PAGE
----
Whether you’re just beginning to build a social following for a small business or jumping into a robust, enterprise-wide social machine, the fact is that the most successful social programs present a balanced mix of messaging and content. As with the majority of things in life, repetition is boring, and yes, it will kill your social media program. It’s common sense to not harangue your audience with the same message over and over: “Follow me!” “Register!” “Buy this!”. Part of that is developing a multifaceted, “Always On” content strategy to feed your social channels and an integral part of it is incorporating third party content.
Third party content, a.k.a. curated content, is content published on your social media channels that is not from your own website or blog. We’re talking about leveraging content that already exists, strategically choosing and curating the right blogs and articles to support your brand and key messages. The objective here is to move away from the “me, me, me” messaging that dominates so many brand channels and convey a nuanced feed of content for your audience to consume.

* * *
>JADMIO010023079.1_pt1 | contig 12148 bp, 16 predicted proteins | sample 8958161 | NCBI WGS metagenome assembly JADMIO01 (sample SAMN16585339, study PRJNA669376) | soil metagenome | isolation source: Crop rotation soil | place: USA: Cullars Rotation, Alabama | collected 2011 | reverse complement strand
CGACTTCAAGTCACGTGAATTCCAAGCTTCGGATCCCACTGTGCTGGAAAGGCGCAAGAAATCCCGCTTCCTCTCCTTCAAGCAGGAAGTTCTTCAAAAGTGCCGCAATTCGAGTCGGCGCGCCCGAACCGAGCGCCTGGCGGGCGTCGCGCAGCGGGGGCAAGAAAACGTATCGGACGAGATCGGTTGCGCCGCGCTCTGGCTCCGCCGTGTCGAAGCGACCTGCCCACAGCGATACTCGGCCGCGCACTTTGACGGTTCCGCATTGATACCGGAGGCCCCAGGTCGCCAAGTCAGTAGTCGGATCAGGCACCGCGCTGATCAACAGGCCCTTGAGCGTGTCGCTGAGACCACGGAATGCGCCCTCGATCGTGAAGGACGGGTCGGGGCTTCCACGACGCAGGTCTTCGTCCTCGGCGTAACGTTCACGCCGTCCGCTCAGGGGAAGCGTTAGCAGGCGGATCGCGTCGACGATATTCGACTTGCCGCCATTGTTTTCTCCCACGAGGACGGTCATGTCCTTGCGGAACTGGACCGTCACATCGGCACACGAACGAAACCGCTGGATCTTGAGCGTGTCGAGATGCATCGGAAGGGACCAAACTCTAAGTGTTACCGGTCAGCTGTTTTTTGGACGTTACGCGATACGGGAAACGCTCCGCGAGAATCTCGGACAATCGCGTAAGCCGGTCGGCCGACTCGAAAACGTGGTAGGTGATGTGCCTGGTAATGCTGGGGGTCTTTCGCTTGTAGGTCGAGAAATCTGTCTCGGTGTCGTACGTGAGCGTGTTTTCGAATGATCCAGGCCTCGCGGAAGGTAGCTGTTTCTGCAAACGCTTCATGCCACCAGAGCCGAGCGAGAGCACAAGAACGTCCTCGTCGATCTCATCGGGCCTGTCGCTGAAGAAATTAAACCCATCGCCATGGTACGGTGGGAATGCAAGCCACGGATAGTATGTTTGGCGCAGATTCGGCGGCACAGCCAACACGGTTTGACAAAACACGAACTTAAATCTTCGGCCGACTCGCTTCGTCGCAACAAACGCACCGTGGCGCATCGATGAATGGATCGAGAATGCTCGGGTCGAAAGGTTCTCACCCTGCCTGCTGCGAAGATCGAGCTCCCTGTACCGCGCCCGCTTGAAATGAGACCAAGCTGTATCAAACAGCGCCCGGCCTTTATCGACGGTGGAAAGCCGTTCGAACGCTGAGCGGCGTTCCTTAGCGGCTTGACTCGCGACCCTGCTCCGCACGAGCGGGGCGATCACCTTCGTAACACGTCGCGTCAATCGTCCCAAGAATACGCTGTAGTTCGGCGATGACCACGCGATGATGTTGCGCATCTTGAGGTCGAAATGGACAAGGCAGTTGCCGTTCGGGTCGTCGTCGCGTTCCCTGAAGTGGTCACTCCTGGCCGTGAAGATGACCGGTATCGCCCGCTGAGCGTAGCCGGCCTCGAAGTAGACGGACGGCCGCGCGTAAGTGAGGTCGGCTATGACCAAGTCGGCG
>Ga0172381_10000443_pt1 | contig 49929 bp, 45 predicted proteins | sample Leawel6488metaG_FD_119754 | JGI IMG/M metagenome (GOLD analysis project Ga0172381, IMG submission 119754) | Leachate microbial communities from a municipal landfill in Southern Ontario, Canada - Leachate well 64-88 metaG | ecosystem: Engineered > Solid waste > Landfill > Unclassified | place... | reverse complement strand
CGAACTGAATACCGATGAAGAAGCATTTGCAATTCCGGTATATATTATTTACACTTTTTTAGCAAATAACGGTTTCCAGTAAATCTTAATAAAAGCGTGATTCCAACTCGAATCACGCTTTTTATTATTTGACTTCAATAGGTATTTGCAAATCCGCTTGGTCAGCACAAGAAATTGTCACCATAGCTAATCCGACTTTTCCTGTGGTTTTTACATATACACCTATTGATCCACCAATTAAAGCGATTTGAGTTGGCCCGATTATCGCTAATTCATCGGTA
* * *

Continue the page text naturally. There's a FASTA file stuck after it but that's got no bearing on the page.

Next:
There are hard and fast rules when using 3rd party content such as you must always give credit to the author or publication, but that is obvious (or should be). The other rules aren’t always obvious, and they present the stumbling blocks that many social media strategists have run into when looking for content to populate a social calendar.
Rule #1: It Must Have Value
The first question to ask when considering third party content is: “Does this content offer something of value to my audience?” Users choose to follow brands on social media for various reasons beyond loving a specific product. Oftentimes, it’s because the channel delivers helpful advice and news that adds value to their own knowledge base. By taking the time to comment or offer industry insight on any given piece of content, you are also establishing expertise and credibility.
For example, if your organization is a cloud security company, the natural go-to for third party content would be articles and blogs that appeal to your audience: customers, vendors, and other cloud providers. Strengthen your bottom line – select content that discusses the safety of cloud storage, news items about advancements in the space, blogs on how to migrate your data into the cloud, and other such valuable targeted pieces of content.